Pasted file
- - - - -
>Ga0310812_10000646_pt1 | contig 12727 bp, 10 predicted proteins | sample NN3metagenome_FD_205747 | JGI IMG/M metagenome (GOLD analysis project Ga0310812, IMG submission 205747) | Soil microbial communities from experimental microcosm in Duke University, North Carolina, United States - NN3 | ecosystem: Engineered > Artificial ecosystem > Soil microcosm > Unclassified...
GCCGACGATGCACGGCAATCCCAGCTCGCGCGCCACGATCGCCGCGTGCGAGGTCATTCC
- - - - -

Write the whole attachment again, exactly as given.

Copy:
>Ga0310812_10000646_pt1 | contig 12727 bp, 10 predicted proteins | sample NN3metagenome_FD_205747 | JGI IMG/M metagenome (GOLD analysis project Ga0310812, IMG submission 205747) | Soil microbial communities from experimental microcosm in Duke University, North Carolina, United States - NN3 | ecosystem: Engineered > Artificial ecosystem > Soil microcosm > Unclassified...
GCCGACGATGCACGGCAATCCCAGCTCGCGCGCCACGATCGCCGCGTGCGAGGTCATTCC